The U.S. government recently launched a national initiative to combat immigration service scams. Led by the Department of Homeland Security, the Department of Justice and the Federal Trade Commission, the measure is intended to fight the unauthorized practice of immigration law (UPIL) on all fronts.
UPIL is a widespread practice that takes many forms, ranging from scammers posing as licensed attorneys, immigration experts or government officials, to individuals who unintentionally provide wrong advice that ends up harming the immigrants they are trying to help.
Victims are mostly immigrants unfamiliar with the immigration system, many of whom do not speak English, and some of whom are even illiterate in their native languages.
Typical cases of scamming include “notarios” who provide legal services but are not authorized to do so. In the United States, there is no requirement to be a licensed attorney in order to become a notary public, while in many Latin American countries and in the Philippines, notaries are usually lawyers. These “notarios” capitalize on the misunderstanding caused by this difference in order to perpetrate fraud on unknowing immigrants.
Another type of scam involves businesses that claim that they can get you a guaranteed visa, green card or employment authorization document, usually for an excessive fee. Also engaged in UPIL are tax preparers who also perform immigration services and travel agents who for a fee give advice on how to remain in the U.S. after one’s nonimmigrant visa has expired. Sometimes there are attorneys that sell their names and license numbers to paralegals and others who then advertise themselves as attorneys.
Another example of UPIL could be found online such as websites that charge for immigration forms and materials that are available for free from the USCIS website, and emails saying that the recipient “won” the diversity visa lottery even though he or she did not go through the official government application process.
These scammers advertise by word of mouth, on the internet, and through paid advertisements in the radio, newspapers and the phone book, fooling their victims into believing that they are legitimate.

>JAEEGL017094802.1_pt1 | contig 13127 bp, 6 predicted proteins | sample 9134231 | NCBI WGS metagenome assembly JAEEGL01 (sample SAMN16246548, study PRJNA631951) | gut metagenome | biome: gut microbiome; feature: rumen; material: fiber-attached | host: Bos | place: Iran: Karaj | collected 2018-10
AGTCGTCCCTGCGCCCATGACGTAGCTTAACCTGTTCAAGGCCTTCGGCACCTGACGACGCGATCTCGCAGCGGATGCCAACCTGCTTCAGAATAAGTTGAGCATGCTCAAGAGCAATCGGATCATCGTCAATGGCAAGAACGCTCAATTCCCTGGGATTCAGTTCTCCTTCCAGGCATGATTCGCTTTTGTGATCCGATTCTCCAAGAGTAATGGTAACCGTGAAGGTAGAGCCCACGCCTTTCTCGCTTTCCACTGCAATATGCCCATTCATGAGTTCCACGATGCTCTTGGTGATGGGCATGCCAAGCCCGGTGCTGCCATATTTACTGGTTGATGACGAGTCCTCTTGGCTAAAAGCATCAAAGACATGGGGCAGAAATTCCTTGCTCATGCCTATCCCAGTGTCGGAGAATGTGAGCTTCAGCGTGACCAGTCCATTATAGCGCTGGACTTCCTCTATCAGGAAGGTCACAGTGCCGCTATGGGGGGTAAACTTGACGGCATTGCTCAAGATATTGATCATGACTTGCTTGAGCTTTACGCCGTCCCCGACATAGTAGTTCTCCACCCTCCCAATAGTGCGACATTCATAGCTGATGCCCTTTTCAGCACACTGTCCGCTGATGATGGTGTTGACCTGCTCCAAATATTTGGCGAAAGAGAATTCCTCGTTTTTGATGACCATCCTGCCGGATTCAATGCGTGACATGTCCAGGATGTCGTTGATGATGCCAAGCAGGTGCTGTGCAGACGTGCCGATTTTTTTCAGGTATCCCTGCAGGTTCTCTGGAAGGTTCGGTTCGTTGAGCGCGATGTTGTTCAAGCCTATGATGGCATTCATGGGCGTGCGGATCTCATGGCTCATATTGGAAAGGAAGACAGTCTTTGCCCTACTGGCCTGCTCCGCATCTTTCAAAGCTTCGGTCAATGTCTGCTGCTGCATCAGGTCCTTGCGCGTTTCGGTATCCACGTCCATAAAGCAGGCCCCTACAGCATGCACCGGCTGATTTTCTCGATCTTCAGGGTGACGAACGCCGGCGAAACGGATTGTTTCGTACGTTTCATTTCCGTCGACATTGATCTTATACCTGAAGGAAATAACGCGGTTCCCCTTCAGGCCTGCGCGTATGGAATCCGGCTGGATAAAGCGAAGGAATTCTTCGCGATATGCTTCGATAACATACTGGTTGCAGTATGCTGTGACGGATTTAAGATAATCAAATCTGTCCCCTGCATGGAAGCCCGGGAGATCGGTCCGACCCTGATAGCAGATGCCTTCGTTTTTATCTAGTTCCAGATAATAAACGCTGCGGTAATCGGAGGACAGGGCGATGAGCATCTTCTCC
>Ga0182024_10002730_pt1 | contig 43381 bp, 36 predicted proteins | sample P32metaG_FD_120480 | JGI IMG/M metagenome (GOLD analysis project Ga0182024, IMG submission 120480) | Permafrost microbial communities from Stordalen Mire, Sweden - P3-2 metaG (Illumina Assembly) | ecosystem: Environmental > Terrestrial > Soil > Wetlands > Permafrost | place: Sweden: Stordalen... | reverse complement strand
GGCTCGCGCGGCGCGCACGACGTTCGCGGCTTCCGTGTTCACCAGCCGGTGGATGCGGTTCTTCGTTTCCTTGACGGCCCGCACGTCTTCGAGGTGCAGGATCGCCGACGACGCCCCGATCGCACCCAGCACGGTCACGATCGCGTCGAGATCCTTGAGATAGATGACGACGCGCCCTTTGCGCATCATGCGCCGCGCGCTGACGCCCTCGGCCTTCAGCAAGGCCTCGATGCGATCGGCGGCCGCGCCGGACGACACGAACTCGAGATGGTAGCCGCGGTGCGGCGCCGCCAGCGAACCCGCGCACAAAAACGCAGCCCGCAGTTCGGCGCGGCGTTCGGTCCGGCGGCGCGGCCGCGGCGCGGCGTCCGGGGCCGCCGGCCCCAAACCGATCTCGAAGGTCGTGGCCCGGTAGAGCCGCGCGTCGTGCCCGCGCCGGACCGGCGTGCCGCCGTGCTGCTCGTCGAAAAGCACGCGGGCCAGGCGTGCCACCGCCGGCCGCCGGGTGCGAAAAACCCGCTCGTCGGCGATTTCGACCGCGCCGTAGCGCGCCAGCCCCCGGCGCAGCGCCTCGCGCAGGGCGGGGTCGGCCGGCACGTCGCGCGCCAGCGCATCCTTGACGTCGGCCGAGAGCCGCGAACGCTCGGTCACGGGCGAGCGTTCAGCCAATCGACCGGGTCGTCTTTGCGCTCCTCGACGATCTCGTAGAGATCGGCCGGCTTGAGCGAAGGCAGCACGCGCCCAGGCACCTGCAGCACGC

One of those who have been charged is a Filipina from San Jose, California, who ran an immigration consulting business for 18 years. She had advertised in major Filipino-American newspapers. She has been indicted on charges of encouraging illegal immigration, mail fraud, filing false tax returns and money laundering.
The thrust of the national initiative against UPIL is threefold. First, it aims to educate the public on how to recognize and avoid immigration scams and to choose legal advice and representation wisely. Second, it encourages the reporting of scams to authorities and ramps up enforcement actions at the federal, state and local levels. Third, it fosters collaboration among agencies to support investigation and prosecution efforts and increase the number of legitimate organizations and accredited representatives.
The efforts began early last year when USCIS partnered with seven cities – Atlanta, Baltimore, Detroit, Fresno, Los Angeles, New York and San Antonio – to learn more about UPIL and its impact on the community. Meetings were held with local agencies and stakeholders to discuss the scope of unauthorized practice of immigration law in each jurisdiction and the mechanisms in place to fight it.